A comparative analysis was performed in two stages. Consistent with CMP’s previous work (Coviello et al., 2002), we dealt with the four marketing activity constructs as formative measures, indicating that the traditional validation measures were not relevant and, therefore, would not be applied (Dadzie et al., 2008; Pels and Brodie, 2004). In the first part of the analysis, we calculated indices for the four types of marketing practices based on the nine items of the questionnaire for each practice. The scores of these items were summed and divided by five (a five-point scale was used). Thus, the construct was converted to an index ranging from 0.0 to 1.0 (Coviello et al., 2002).
In the second stage, we followed the CMP group’s steps to find correlations among the four constructs (Dadzie et al., 2008). We applied a K-mean cluster analysis to classify the different combinations of marketing activities and compared the services marketing practices (Dadzie et al., 2008). K-mean was chosen because its use in segmentation studies in the literature has been well-received (Andriotis et al., 2008; Boksberger and Laesser, 2009), and many scholars consider it a superior method for optimising within cluster homogeneity and between-cluster heterogeneity (Ketchen and Shook, 1996). The number of clusters varied between one and six, and a three-cluster solution was determined based on the average within-cluster difference criterion (Hair et al., 2006).
We also tested the non-response bias by comparing the mean response of the first and last quartiles of respondents (Armstrong and Overton, 1977). This approach assumes that late respondents are more likely to share characteristics with non-respondents. A comparison of the two groups demonstrated no significant differences in respondents’ demographic variables such as years of experience, location and position. Furthermore, no significant differences emerged between these two groups across the variables included in the model, thus mitigating any concerns about non-response bias (Lambert and Harrington, 1990).
Incidence of service marketing practices
Table II shows comparisons of the indices of services marketing practices for both countries. The intensity of transactional marketing ranged from medium to high for Qatari (78 per cent) and Canadian (73 per cent) firms. This shows that the transactional marketing practice is common in both countries. However, the same cannot be said for database marketing because Qatari firms employed it with a medium intensity (48 per cent), while Canadian firms employed database practice with a high intensity (79 per cent). This indicates that database marketing is practised far less in Qatar than in Canada. In terms of interaction marketing, the medium-high indices were employed by both the Qatari (74 per cent) and Canadian firms (87 per cent). Similar results (high intensity) were obtained for network marketing for Qatari (74 per cent) and Canadian (72 per cent) firms.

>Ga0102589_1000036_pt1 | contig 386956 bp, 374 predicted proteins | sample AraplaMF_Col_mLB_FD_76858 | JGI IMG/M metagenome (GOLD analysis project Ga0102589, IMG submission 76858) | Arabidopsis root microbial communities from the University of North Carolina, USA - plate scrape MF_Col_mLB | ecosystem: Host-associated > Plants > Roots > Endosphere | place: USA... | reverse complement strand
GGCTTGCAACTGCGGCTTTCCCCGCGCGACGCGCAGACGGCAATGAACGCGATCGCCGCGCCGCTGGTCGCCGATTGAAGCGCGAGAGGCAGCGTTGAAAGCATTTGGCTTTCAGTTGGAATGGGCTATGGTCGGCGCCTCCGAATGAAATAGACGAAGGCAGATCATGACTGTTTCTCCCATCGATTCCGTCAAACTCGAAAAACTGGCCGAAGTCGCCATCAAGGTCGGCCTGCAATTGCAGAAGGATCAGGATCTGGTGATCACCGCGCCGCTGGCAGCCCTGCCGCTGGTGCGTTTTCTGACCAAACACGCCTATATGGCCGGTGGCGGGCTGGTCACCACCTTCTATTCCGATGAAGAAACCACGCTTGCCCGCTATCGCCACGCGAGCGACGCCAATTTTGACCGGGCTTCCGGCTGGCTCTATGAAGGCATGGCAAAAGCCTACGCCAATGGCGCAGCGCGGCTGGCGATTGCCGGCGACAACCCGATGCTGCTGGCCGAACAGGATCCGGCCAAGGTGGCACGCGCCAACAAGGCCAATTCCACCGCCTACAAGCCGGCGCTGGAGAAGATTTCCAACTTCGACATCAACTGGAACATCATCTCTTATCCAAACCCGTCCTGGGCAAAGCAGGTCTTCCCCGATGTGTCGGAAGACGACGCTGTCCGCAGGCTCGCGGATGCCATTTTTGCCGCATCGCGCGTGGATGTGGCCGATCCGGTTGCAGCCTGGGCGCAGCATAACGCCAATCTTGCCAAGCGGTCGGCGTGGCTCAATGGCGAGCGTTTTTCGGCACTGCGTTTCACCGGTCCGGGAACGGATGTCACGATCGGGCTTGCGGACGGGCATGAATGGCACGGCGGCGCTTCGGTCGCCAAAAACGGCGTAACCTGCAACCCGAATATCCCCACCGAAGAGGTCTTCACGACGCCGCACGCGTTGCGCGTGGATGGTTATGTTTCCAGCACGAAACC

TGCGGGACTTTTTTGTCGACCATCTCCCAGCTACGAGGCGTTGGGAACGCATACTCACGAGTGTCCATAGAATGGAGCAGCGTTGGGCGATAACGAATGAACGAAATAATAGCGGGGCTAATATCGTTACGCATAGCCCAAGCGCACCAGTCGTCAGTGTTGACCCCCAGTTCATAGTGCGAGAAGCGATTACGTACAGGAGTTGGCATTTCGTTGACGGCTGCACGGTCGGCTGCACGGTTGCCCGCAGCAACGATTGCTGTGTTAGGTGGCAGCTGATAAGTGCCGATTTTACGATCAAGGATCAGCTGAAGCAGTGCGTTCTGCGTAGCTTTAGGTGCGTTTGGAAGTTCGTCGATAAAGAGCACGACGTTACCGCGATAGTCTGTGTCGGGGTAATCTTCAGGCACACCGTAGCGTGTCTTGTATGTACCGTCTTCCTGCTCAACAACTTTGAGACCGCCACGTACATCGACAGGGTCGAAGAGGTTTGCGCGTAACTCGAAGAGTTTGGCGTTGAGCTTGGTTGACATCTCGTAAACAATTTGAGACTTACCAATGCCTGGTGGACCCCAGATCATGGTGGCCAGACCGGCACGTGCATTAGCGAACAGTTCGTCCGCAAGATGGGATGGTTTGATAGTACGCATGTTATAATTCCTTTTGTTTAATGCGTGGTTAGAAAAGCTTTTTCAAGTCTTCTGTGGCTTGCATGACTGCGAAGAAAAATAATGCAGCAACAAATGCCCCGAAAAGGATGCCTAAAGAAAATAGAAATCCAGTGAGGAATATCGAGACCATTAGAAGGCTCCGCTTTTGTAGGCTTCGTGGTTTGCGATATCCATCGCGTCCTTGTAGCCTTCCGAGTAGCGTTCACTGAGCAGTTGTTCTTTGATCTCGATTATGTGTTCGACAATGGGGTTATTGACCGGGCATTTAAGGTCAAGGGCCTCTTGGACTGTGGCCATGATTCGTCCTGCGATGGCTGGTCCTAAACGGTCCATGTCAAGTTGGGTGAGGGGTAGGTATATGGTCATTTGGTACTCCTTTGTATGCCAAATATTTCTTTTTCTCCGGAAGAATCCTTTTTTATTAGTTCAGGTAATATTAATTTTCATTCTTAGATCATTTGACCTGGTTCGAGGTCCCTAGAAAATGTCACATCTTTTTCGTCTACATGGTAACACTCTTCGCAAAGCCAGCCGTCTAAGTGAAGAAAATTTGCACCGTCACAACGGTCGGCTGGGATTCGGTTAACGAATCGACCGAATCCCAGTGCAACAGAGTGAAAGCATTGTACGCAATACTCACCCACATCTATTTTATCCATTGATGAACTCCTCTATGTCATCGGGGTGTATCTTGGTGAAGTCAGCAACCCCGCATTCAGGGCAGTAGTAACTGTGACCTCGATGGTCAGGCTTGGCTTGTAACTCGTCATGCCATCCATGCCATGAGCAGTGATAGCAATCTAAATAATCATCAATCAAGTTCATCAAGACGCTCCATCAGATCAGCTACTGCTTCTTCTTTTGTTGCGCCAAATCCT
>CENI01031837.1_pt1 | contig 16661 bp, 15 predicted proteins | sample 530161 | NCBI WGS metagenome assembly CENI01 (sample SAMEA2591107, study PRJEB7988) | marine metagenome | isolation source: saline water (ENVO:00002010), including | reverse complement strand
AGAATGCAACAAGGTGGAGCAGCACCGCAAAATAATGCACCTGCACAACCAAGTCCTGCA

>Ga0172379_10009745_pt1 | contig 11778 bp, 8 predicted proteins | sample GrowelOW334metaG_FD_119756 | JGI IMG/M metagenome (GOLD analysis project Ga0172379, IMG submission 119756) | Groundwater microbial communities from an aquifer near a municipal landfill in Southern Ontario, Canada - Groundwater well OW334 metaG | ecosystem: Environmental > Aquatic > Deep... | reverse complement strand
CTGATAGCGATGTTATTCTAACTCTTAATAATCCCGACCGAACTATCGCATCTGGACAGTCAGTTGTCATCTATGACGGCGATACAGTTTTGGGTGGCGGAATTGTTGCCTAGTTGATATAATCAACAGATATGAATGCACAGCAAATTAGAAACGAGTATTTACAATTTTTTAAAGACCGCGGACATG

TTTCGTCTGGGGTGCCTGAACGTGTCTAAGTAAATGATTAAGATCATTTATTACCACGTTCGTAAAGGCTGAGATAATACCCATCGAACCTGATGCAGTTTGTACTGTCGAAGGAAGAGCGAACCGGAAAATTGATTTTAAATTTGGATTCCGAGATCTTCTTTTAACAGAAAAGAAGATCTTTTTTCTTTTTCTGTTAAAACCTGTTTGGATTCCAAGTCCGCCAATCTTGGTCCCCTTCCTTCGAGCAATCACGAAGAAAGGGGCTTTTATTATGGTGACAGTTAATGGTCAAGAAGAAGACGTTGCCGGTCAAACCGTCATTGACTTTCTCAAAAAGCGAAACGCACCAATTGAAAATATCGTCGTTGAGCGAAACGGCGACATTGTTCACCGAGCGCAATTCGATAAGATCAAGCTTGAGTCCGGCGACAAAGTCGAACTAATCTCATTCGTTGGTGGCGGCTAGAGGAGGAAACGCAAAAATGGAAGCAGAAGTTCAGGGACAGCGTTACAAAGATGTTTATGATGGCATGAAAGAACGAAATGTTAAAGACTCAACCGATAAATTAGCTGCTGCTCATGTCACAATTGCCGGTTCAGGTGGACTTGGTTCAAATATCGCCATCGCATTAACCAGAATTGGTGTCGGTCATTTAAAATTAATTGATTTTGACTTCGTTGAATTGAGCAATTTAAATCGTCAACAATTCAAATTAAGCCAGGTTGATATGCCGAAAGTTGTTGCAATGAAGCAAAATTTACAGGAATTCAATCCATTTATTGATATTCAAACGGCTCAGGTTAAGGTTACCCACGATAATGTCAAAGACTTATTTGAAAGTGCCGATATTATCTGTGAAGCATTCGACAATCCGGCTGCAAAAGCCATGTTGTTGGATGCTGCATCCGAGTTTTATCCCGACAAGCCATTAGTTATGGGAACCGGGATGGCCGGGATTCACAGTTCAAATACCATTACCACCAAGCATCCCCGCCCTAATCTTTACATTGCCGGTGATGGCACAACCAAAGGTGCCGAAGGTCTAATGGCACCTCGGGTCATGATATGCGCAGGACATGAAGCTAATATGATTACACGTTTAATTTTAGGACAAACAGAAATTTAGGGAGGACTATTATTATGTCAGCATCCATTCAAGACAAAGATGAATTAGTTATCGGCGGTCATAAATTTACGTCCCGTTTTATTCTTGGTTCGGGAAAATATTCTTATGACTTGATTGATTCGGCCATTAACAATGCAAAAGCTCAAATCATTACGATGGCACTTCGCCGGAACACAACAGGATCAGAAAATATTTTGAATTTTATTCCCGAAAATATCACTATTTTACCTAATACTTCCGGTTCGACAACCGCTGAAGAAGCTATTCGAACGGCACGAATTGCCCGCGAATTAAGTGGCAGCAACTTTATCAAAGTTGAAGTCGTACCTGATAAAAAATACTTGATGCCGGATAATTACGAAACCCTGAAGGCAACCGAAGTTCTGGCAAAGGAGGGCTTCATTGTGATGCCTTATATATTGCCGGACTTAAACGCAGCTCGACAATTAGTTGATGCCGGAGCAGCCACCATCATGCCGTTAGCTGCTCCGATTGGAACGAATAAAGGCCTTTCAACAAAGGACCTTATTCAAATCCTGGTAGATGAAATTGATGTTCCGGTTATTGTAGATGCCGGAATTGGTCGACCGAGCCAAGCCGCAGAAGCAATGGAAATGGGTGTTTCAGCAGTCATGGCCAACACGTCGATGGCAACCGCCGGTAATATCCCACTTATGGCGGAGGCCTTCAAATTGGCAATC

These results indicate that Qatari and Canadian companies practised transactional and network marketing practices to a similar extent. However, the Canadian companies practise database and network marketing more intensively, while the Qatari firms practise database marketing with less intensity than the Canadian firms and network marketing was at about the same level of intensity as the Canadian firms.
Combinations of business-to-business marketing practices
Table III presents the results of the correlations among the four constructs to show which combinations are most evident. The results summarised in Table III show that for both countries, the correlation between transactional and database marketing is moderate, while the correlation with interaction and network marketing is low and negative. This supports the findings of previous studies that show that database marketing is perhaps an extension of transactional marketing, while transactional and relational marketing stand on opposite ends of a continuum (Grönroos, 1991). In contrast to the Canadian sample, database marketing has a strong correlation with interaction marketing in the Qatari sample, while in both countries database marketing has a strong correlation with network marketing, which suggests that it can be considered one element in the relational approach. Finally, a strong correlation was found between interaction and network marketing. This relation reflects previous arguments of the IMP group (Håkansson, 1982) that a dyadic relationship established in interaction marketing is considered a micro level of network marketing.
To identify the common combinations of service marketing practices in Qatar and Canada, we applied the K-mean cluster algorithm, following Coviello et al. (2002). The determination of the final figure of clusters depended on the cluster interpretability and homogeneity. A four-cluster solution was found to best identify groups in Qatar and three clusters in Canada, as the agglomeration coefficient per cent age change was the highest at these points (Hair et al., 2006). Table IV shows the cluster analysis results for Qatar and Canada.